i am ox

I am Ox.

Much has been written about me.

Dramatic battles that stand proof of my unruly nature.

It is said I was sought, found, won, and lost.


What Ox is needed when there is only seeking, finding, winning, and losing?

And yet again, perhaps

there is truly that creature – so I am told –

that can only meet by moving towards or away

– or stand confused.

But I am Ox

and I only know oxish things

like eating, sleeping, voiding, and sighing deeply in contentment of being Ox.

transform what is given

Addiss & Seo continue with the second characteristic of Japanese art.  It is the “ability to borrow and transform features for the arts of other countries.  Successive waves of influence from China and Korea brought to Japan Buddhism, a written language, and new forms of government, as well as different styles of art.”  This capacity to contain anything and allow time to work on it gives Japanese art its enduring quality as well as its infinite variety.  Addiss & Seo point out that a less confident culture may have submitted to the influx of new ways, becoming mere echoes of the original.  Japanese culture however emerged from the waves of external influence to offer a unique perspective.

Practice is enriched when I can transform what is given into an embodied process.  At the same time it needs to hold the elements of the original.  Perhaps that is the beginning of discernment.  Or perhaps it is too much below awareness to be tracked.  The ox was insistent on this point.  It is compelled to step out of its stereotype as destroyer of China shops.  It longs for the relational but that requires an openness on my part.  I have to be willing to be forged into something new, be open to what emerges from our connection.

If our untamed nature is the gift, what might happen if we surrendered without submitting?

Thank you for practising,


Tomorrow:  Fearless asymmetry

how to look

In preparing for our trip to the Hakuin exhibit in NYC, I’ve re-visited Stephen Addiss and Audrey Seo’s lovely book How to Look at Japanese Art.  Before dropping into their typical intense scholarly style of explaining everything from ceramic to ink art, Addiss and Seo examine the nature of Japanese art that sets it apart and makes it enduring as an art form.  There are four characteristics that typify Japanese art and in reading about them, it seems these are also four characteristics of practice.  I’m not surprised that reading about the nature of one form resonates with the nature of True Form.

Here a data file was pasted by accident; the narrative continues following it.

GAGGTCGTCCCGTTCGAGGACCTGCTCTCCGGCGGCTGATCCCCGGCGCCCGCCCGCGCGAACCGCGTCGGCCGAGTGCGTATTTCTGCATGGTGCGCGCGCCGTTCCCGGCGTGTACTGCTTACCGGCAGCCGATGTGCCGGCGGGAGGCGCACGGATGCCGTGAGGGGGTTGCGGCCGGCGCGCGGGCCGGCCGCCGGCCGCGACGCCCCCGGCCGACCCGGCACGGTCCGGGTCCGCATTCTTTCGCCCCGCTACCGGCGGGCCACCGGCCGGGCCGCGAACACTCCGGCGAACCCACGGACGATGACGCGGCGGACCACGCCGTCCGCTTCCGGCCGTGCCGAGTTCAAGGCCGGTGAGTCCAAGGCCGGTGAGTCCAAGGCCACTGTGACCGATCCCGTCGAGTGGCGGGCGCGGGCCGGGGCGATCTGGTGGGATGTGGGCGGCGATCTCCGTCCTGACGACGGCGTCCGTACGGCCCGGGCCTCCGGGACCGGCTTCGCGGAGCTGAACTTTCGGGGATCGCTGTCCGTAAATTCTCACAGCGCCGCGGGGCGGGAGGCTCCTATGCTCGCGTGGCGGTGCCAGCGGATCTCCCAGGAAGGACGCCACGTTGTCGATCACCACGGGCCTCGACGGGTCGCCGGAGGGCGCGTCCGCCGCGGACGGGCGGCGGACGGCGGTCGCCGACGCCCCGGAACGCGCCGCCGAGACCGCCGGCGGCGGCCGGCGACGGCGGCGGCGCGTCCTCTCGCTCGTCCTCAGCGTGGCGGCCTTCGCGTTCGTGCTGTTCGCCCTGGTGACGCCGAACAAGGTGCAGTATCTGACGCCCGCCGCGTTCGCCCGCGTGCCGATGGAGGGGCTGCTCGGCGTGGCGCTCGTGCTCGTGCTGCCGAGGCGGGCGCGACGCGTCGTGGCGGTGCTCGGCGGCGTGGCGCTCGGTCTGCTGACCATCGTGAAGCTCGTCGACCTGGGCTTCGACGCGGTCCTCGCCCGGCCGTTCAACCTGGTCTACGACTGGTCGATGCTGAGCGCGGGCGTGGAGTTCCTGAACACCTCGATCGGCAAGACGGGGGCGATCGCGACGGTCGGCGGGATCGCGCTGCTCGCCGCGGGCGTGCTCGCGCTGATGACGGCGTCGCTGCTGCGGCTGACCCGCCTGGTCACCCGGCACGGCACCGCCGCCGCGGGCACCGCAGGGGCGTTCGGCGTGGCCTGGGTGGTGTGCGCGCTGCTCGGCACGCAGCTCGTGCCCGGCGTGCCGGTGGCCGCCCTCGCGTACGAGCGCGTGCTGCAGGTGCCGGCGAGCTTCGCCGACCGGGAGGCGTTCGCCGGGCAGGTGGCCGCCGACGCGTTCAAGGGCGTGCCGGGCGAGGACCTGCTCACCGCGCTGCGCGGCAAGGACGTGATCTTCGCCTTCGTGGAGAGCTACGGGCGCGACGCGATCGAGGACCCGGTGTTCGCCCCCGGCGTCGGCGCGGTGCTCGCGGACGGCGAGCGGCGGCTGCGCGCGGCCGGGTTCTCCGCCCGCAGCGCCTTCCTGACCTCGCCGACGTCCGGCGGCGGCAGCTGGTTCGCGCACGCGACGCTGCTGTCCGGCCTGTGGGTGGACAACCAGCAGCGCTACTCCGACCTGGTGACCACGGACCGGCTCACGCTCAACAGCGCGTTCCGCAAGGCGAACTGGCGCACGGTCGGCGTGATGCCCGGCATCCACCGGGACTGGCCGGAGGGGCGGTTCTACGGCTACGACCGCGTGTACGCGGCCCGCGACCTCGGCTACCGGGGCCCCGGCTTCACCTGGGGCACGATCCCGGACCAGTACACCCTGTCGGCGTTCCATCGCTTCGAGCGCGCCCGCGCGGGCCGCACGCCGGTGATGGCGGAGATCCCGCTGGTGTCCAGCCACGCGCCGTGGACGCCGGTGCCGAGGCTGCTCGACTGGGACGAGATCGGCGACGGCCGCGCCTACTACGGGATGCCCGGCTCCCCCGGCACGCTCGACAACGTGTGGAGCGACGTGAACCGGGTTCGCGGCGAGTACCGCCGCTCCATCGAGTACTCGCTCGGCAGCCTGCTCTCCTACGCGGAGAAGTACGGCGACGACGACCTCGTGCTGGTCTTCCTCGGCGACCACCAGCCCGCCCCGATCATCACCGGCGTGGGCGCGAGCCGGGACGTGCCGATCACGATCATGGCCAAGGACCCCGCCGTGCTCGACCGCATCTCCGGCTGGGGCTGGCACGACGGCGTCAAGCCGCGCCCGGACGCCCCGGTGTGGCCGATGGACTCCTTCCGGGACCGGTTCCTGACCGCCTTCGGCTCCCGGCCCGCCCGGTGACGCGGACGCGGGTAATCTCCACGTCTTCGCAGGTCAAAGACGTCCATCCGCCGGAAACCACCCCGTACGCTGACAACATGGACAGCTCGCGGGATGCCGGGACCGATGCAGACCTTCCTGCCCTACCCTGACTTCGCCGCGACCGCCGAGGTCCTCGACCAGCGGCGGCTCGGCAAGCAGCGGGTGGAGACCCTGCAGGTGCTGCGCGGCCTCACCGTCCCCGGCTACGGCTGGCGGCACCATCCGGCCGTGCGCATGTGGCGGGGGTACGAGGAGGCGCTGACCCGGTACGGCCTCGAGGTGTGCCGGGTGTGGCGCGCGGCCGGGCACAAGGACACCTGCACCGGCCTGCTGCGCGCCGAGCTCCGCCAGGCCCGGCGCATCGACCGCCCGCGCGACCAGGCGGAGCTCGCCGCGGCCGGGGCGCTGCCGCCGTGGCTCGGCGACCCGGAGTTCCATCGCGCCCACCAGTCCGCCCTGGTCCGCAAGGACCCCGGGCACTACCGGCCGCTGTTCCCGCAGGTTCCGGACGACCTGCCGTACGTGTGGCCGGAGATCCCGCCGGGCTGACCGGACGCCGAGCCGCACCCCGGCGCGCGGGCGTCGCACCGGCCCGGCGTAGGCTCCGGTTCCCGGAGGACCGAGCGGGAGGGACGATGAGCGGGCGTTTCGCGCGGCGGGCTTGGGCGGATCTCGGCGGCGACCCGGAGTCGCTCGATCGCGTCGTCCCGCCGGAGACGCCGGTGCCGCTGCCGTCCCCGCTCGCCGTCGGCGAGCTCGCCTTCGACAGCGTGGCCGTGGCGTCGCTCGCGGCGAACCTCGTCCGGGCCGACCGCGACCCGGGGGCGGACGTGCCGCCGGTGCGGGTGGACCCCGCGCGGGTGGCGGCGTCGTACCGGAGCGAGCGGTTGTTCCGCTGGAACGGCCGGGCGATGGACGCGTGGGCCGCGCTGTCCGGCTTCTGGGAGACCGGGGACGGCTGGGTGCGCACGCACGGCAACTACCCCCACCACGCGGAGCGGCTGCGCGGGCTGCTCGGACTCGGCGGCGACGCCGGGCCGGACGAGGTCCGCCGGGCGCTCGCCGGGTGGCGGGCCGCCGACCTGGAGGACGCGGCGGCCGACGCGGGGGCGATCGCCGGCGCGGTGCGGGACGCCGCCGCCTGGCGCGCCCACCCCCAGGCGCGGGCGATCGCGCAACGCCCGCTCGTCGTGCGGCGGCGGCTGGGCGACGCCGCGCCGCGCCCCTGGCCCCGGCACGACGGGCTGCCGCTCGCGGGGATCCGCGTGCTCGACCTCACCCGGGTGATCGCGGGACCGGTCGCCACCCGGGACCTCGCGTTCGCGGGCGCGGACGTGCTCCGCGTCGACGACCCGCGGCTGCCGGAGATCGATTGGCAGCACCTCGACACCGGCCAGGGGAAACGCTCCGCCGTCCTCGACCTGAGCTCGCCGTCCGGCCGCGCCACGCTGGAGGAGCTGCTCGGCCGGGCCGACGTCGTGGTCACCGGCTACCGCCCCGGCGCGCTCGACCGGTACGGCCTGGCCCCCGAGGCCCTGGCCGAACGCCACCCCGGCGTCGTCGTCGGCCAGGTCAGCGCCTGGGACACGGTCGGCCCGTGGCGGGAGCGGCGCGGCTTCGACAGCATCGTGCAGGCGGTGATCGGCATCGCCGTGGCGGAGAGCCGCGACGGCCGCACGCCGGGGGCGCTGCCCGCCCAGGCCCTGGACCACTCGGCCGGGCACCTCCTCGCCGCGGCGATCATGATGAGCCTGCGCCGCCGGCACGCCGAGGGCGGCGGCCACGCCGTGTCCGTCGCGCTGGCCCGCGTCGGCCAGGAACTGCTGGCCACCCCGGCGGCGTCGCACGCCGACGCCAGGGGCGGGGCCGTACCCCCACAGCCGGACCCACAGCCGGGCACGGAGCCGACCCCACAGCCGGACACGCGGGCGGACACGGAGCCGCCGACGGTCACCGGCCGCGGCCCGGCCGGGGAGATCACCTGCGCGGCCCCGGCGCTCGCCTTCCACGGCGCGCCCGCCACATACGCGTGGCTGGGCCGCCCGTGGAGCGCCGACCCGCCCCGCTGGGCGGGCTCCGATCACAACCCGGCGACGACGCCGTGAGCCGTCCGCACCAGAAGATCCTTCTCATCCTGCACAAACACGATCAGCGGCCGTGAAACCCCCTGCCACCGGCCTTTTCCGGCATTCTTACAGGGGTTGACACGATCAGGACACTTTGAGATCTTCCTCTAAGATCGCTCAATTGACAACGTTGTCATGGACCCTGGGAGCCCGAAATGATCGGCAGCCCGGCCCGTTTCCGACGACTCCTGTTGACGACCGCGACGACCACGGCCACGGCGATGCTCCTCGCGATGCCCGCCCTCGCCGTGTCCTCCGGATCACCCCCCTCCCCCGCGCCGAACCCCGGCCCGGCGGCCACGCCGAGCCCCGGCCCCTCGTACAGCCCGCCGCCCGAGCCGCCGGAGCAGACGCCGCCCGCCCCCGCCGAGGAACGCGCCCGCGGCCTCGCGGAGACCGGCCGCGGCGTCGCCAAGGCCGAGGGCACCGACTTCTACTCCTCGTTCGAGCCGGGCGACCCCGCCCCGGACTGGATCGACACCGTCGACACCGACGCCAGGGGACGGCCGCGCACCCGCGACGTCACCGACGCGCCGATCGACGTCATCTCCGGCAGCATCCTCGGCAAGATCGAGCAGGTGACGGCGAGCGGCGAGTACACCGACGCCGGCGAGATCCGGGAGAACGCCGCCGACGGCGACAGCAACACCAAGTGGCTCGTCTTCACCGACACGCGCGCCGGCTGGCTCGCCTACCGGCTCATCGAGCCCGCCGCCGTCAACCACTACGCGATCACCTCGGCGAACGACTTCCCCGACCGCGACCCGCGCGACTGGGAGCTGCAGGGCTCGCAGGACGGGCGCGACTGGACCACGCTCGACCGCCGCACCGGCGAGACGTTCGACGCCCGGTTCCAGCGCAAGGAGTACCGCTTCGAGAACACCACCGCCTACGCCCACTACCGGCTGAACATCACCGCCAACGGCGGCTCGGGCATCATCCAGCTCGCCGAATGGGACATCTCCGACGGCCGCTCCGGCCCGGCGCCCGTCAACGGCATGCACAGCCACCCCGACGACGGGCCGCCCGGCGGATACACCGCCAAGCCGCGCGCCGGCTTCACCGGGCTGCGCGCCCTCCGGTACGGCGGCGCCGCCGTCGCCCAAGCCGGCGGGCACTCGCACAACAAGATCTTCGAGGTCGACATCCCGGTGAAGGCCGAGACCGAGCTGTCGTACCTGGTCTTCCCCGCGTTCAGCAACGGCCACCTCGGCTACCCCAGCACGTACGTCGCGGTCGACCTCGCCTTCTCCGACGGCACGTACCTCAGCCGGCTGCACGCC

The first characteristic of Japanese art is a “deep understanding and respect for nature, including human nature.  This appears in subject matter – such as birds and flowers, landscapes, or human figures in daily activity – and it is also apparent in artistic approach.”  Not enough to simply hold the object of art in esteem, Japanese art forms drop into the heart of the object with reverence.  The form and texture of clay, wood, paper, ink, brush are all part of the final completed work.

Examining my practice through this lens, I’m challenged to hold every aspect of practice with respect, especially my very human nature that tends to derail it regularly.  In the metaphor of brushwork, my nature is the unruly brush that refuses to pick up a sufficient reservoir of ink in its hair and can only splatter illusions across the paper.  As I stagger along this route, I’m constantly amazed by the delusional mind;  how self-serving, how willing to latch onto the shards of information that allow me to hold onto to those things that support my greed, aversion, and ignorance.

Now I’m wondering: what if my work is not to save myself from my Self but rather to love it?  What if I simply hold my delusional mind with respect for what it is?  What if that pesky ox who keeps revisiting my art table decided to turn and meet its herder with a “deep understanding and respect?”